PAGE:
Sunday, June 29, 2008

'FESS UP FRIDAY | On Characters

I missed last week's 'Fess Up, and I'm late on this week's entry. But I want to do something vaguely 'Fess Up because if I miss two weeks, then it's easy to miss three weeks, then four weeks, until I stop doing it altogether.

Firstly, no word-count this week because I was too busy with work and meeting up with people. I read only a little, but The Making of a Chef is exactly the book I needed for researching one of my main characters. So, it's slow progress in the right direction. :)

I end with this little quote on writing your characters:

Frederick Buchner wrote:

You avoid forcing your characters to march too steadily to the drumbeat of your artistic purpose. You leave some measure of real freedom for your characters to be themselves. And if minor characters show an inclination to become major characters, as they're apt to do, you at least give them a shot at it, because in the world of fiction it may take many pages before you find out who the major characters really are, just as in the real world it may take you many years to find out that the stranger you talked to once for half an hour in the railroad station may have done more to point you to where your true homeland lies than your priest or your best friend or even your psychiatrist.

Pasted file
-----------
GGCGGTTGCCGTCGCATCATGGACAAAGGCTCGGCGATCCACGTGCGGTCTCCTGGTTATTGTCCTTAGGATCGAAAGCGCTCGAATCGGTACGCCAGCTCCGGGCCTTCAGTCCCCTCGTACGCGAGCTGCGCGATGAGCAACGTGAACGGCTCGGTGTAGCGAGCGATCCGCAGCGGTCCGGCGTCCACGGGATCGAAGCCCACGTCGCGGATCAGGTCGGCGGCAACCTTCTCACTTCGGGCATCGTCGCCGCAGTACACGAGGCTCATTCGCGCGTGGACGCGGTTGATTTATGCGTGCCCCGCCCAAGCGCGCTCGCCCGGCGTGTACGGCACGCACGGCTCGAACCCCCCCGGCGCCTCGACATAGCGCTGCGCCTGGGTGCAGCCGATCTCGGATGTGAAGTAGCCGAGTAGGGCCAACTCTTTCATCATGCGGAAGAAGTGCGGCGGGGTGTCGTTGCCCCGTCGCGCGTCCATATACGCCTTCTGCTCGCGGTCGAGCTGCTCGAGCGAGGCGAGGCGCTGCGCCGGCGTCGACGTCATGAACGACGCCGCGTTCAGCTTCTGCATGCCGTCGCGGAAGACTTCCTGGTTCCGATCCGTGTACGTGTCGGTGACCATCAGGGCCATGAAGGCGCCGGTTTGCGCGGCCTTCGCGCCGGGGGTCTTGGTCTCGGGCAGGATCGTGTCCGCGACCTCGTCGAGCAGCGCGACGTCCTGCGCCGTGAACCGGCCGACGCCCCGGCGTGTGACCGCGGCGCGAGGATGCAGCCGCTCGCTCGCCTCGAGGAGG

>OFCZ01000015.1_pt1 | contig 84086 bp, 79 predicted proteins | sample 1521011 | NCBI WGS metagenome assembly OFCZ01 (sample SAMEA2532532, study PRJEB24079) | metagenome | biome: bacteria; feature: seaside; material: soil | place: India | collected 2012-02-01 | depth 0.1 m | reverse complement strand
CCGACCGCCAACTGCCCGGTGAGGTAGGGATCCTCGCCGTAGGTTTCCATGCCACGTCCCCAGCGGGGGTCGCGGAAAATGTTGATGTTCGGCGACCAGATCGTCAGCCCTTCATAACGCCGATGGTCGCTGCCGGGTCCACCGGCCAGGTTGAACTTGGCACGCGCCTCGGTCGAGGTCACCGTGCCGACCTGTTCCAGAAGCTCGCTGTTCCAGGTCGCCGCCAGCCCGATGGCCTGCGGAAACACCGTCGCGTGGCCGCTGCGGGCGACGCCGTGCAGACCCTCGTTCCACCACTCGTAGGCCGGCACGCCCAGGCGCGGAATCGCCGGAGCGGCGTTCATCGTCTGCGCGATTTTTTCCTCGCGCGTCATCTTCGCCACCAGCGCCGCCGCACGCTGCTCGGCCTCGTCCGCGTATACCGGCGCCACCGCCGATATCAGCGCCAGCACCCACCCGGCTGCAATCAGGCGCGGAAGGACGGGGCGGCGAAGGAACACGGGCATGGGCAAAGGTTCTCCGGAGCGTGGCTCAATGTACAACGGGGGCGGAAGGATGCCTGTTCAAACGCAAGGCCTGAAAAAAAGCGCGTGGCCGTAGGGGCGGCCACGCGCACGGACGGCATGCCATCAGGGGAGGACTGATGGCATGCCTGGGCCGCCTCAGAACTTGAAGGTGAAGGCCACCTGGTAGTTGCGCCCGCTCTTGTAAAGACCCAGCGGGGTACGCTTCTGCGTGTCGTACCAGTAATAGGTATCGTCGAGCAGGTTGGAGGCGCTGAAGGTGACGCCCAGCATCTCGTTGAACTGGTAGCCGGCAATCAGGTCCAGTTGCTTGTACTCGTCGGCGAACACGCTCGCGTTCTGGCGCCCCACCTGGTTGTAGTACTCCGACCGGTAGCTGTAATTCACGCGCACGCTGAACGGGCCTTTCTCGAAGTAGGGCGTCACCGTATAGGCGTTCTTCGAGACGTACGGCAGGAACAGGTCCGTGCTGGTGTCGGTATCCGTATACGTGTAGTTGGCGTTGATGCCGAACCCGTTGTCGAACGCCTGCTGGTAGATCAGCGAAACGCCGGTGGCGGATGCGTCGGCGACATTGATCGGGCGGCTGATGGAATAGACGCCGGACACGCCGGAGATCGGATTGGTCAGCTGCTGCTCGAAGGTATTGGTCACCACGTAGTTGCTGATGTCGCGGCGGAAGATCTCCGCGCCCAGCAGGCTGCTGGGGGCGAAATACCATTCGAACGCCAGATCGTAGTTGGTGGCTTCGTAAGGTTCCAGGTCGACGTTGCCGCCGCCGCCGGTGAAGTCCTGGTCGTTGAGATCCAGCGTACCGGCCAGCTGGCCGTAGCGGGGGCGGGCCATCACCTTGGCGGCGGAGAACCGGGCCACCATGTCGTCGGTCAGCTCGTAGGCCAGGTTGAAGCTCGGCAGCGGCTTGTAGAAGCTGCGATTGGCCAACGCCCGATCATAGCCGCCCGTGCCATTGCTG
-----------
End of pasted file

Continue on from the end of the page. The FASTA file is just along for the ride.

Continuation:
~ Quoted in Bird by Bird

This rings so true, because right now, one of my supporting character is threatening to dominate the narrative. I thought I knew what I was doing, but I guess I'm not really in the driver's seat here.

2 comments:

ovidiayu said...

Thanks for the quote--I liked that when I first read it cos my 'side' characters are always doing that to me... like I over-think my main characters & so don't give them enough space.

Good for you 'Fessing up--have a feeling the reading & processing now may do more good than dumping words on paper (sorry my own self doubt rising here)

Dark Orpheus said...

Ovidia Not so sure about the "dumping" words on paper tactic. that always seems more productive than just "thinking" about the story.